CISA Resurrected: Senate Clears CISA Ignoring Privacy Concerns


The Cybersecurity Information Sharing Act (CISA) has passed the Senate in a bipartisan vote 74 – 21 that has advanced a sweeping cybersecurity bill not concerned with the privacy of Americans.

Edward Snowden condemned CISA on a Reddit Q&A: “[This bill] is not going to make us any safer. It’s a surveillance bill. What it allows is for the companies you interact with every day — visibly, like Facebook, or invisibly, like AT&T — to indiscriminately share private records about your interactions and activities with the government.”

CISA is the brainchild of Senators Richard Burr and Dianne Feinstein and is the Frankenstein sibling of the Cyber Intelligence Sharing and Protection Act (CISPA), which was protested into oblivion. In its resurrected state, CISA has been given the support of the Obama administration.

Trending: CNN Live Shot Of Supreme Court Interrupted By Hecklers Shouting “CNN Is Fake News”

Mark Jaycox, analyst for the Electronic Frontier Foundation (EFF), warns that CISA “is nearly identical to CISPA” because the “bill approaches information sharing from the same framework … [and] smarter with the workarounds.”

take our poll - story continues below

Will You Be Voting In Person November 3rd?(2)

  • Will You Be Voting In Person November 3rd?  

  • This field is for validation purposes and should be left unchanged.
Completing this poll grants you access to Freedom Outpost updates free of charge. You may opt out at anytime. You also agree to this site's Privacy Policy and Terms of Use.

This legislation is supported by select members of the tech world – in particular corporations dedicated to security and intelligence.

Paul Kurtz, chief executive officer of TruSTAR and former cybersecurity advisor to the White House, praised CISA as “an important step forward in addressing the ongoing cyber security crisis. … This bill will provide important liability protections for companies that choose to exchange cybersecurity threat information. However, we have also heard the message loud and clear that information sharing efforts must not cost us our privacy. Now that government has played its role by removing legal obstacles to cyber incident collaboration, it is time for industry to work together to create a privacy-preserving information sharing infrastructure.”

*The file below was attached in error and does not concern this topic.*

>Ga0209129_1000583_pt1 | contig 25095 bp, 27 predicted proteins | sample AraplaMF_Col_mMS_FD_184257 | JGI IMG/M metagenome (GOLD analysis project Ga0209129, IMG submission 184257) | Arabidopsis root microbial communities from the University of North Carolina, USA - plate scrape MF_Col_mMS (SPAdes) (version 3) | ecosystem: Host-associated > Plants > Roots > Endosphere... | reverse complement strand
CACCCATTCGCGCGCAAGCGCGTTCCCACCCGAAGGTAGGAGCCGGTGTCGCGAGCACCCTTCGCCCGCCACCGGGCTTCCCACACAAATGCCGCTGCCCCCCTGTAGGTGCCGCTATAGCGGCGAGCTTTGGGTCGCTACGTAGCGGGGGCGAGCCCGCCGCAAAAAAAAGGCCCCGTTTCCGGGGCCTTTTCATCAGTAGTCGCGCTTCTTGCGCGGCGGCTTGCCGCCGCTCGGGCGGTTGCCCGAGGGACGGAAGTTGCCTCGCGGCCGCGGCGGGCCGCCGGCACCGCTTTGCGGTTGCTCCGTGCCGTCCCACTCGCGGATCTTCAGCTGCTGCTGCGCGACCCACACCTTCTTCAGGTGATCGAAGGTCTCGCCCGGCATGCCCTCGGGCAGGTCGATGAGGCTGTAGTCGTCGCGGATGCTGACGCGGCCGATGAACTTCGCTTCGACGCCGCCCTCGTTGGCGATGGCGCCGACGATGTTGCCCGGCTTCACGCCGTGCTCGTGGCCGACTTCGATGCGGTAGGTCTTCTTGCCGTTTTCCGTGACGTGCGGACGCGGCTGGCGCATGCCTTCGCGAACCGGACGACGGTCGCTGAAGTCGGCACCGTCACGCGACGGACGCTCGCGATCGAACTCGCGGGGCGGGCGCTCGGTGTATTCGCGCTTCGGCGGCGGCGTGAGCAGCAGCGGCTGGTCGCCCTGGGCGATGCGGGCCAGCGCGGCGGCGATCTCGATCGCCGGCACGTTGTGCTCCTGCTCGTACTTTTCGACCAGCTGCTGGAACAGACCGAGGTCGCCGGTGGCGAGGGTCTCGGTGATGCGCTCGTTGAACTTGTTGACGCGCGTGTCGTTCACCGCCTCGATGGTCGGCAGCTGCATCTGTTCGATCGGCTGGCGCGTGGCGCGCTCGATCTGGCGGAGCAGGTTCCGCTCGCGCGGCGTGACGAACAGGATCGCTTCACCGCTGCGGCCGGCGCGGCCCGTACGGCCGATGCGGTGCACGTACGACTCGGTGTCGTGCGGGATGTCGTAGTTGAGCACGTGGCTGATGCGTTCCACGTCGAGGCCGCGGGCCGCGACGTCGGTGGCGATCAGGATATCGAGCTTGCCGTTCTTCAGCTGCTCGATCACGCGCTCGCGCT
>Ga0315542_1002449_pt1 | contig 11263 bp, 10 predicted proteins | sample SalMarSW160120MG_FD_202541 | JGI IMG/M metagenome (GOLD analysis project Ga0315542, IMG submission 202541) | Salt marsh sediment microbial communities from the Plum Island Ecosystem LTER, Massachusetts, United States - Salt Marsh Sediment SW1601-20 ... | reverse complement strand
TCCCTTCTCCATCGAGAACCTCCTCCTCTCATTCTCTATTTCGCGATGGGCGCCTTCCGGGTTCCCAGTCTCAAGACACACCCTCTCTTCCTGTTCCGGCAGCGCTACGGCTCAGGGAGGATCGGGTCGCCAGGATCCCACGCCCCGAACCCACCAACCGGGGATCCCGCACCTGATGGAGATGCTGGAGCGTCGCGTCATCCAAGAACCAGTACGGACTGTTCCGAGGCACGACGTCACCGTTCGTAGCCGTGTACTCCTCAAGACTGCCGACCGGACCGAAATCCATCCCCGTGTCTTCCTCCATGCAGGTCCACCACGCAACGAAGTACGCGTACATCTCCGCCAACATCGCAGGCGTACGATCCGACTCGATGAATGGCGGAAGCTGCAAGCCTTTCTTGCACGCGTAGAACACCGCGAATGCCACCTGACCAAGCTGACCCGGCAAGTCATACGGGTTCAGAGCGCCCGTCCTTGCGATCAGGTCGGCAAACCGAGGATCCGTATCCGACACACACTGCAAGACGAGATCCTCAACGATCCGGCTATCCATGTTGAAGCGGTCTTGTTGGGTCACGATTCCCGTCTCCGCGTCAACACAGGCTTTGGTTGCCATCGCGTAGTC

Chris Peterson, senior vice president of CTO, views CISA as a step toward lessening the threat to the intelligence market that is being fostered by elements on the web.

Peterson said : “To share threat intelligence, we need some formal agreement between the public and private sectors on how we can do this well.”

CISA, the “surveillance bill” states in Section 4: “Requires the federal government and entities monitoring, operating, or sharing indicators or defensive measures: (1) to utilize security controls to protect against unauthorized access or acquisitions, and (2) prior to sharing an indicator, to remove personal information of or identifying a specific person not directly related to a cybersecurity threat.”

And again in Section 5: “Requires cyber threat indicators and defensive measures shared with the federal government and threat indicators shared with state, tribal, or local governments to be: (1) deemed voluntarily shared information, and (2) exempt from disclosure and withheld from the public under any laws of such jurisdictions requiring disclosure of information or records.”

Source

Don't forget to Like Freedom Outpost on Facebook and Twitter, and follow our friends at RepublicanLegion.com.

Become an insider!

Sign up for the free Freedom Outpost email newsletter, and we'll make sure to keep you in the loop.

Previous Teacher Threatens Students If They Do Not Deny God Exists - One Girl Takes a Stand
Next If You Want Less of Something, Tax It - If You Want More, Subsidize It

Join the conversation!

We have no tolerance for comments containing violence, racism, profanity, vulgarity, doxing, or discourteous behavior. If a comment is spam, instead of replying to it please click the ∨ icon to the right of the comment, and report it as spam. Thank you for partnering with us to maintain fruitful conversation. If you don't see a commenting section below, please disable your adblocker.